Alex K: I want to say, the other thing you have to think about critically, and we have to think about when we’re analyzing where the Supra is gonna sit in the sports’ car niche, I think there’s a lot of really, this isn’t really a knock against the Supra, but there’s a lot of really compelling hardware at that price point. Even sticking within the BMW family, for a few-thousand dollars more, you have the M2, which is a phenomenal car for the money. It’s a car that I would, I’m not really a BMW guy, I’d pay my own money to own that car, and it’s not cheap either. A superb driving vehicle, with 405 horsepower, now that they’ve revised it a little bit. That’s where I worry about the Supra, if you look at the competitive set, it’s a really …
Alex K: You’ve got Corvette in there, you’ve got RS3 in there, you’ve got a lot of interesting things.
Jeremy K: GT350.
Alex K: GT350. And I have, it’s another I’d have trouble, but I’d have trouble kicking a GT350 out of bed, for either a Z4 or a Supra. It’s a tough competition, and I don’t know that … I wonder if it’s special enough to succeed. I’m not trying to handicap it right out the gate, but it’s gonna be a tough sell for the Supra.
Jeremy K: I think we’re all really interested to get behind the wheel, and put some miles on the thing. And then I think a lot of these early answers, or excuse me, early questions will be answered. Looking forward to that.
Greg M: I think that’s a great take on the Supra. You mentioned the 350, how about the GT500? Another huge reveal here in Detroit, the specs sound great. Over 700 horsepower, blindingly fast zero-to-60 time. It looks exactly like you’d expect the latest Shelby GT500 to look like. Thumbs up or thumbs down?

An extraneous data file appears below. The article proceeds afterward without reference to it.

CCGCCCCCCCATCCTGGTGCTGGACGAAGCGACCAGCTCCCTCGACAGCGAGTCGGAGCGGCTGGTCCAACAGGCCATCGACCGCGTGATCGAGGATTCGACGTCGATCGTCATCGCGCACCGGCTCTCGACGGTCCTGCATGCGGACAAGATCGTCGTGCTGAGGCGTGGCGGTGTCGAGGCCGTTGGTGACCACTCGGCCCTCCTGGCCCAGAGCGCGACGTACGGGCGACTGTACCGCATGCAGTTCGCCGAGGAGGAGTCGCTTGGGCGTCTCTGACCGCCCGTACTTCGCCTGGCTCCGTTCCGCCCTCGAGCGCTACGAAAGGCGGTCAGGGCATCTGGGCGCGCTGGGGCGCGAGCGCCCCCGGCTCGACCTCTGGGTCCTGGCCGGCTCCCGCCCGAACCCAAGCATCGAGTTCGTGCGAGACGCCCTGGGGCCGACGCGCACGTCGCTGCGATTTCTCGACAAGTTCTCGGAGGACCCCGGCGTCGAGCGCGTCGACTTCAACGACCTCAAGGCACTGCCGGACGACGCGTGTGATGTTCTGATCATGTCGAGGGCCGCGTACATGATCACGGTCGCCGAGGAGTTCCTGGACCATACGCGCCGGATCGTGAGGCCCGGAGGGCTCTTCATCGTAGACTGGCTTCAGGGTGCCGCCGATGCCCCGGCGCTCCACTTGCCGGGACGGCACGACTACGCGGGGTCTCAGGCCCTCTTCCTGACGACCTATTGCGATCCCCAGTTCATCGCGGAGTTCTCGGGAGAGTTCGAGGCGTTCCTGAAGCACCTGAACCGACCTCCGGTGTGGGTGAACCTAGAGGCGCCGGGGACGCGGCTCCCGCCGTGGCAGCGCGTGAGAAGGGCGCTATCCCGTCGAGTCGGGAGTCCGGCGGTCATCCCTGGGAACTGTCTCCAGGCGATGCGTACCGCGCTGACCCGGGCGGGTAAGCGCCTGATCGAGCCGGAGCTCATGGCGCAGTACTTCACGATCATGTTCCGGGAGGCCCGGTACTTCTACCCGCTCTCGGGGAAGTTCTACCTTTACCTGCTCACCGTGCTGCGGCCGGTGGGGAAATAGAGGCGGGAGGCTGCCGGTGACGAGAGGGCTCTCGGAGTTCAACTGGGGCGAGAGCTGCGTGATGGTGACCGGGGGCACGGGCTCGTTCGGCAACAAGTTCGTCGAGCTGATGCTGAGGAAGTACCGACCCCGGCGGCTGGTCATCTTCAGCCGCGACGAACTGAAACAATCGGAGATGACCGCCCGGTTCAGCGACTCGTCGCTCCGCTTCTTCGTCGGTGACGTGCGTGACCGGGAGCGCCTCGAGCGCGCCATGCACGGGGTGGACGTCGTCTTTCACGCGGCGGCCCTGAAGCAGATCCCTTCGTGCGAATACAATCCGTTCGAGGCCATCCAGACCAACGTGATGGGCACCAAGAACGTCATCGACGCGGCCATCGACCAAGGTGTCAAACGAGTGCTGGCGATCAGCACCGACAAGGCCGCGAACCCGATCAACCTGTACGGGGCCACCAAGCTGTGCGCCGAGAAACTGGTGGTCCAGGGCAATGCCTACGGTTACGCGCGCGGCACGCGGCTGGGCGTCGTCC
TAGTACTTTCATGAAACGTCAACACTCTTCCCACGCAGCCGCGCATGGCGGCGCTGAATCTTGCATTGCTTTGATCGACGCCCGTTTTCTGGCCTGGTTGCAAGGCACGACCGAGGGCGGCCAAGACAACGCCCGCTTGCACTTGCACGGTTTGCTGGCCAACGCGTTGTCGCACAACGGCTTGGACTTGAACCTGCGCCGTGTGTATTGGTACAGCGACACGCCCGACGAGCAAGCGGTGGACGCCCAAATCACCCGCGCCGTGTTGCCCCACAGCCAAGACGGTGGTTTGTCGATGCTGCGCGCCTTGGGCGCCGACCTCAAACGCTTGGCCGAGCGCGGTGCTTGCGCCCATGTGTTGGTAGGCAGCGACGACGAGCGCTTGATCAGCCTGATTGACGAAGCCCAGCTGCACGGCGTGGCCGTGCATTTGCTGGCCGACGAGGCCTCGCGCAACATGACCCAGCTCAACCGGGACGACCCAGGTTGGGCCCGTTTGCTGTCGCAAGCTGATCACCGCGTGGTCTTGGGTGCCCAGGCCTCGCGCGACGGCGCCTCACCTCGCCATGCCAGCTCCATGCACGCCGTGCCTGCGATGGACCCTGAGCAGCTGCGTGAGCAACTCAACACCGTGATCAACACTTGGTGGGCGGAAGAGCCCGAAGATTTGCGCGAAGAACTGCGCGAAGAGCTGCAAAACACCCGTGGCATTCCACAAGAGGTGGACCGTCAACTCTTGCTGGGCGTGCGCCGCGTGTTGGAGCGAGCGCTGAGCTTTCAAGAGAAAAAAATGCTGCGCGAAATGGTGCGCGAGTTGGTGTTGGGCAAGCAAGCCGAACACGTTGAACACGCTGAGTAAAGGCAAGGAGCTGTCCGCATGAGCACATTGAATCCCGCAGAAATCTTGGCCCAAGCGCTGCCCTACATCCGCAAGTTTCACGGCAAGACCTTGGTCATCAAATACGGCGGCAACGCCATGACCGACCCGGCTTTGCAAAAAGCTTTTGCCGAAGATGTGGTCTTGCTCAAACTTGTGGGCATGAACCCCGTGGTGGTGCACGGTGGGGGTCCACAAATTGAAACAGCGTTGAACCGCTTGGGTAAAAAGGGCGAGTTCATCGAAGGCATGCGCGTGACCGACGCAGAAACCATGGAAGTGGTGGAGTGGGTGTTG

Alex K: Judging by the readership, judging by you guys, very interested in GT500, which makes sense. It’s the ultimate Mustang, it’s a Shelby, it’s gonna be a Hellcat fighter in some sense. But it will probably be a lot more nimble than any of the Hellcat variance. It’s a 2.65 liter supercharger, air-to-water inner cooled. We don’t have all of the exact numbers yet, Ford metes out the specs as it gets closer to actually being revealed. We know it will make more than 700 horsepower. We were talking about this, we think that strategy is them hedging a little bit, in case Dodge turns the wick up a little bit on the Hellcat, to try to steal some of the GT500’s thunder. So they’re keeping the final spec a little bit close to the vest, until closer to launch time.
Alex K: Looking at it in person on the show floor, it’s super aggressive, super aggressive. There’s a lot of carbon fiber, there’s a lot of aero. What stood out to you, Jeremy?
Jeremy K: I looked at it in pictures before I saw the vehicle actually in person. Looking at it in pictures, it looks ridiculously aggressive. In person, I was actually pleasantly surprised, it doesn’t look boy-racer, it looks much more mature than I was expecting. I really like it, just externally, giving it the walk-around, the visual look. The carbon fiber wheels look amazing, and they’re like a steamroller in back, how much rubber there is on this thing.
Alex K: It’s nuts.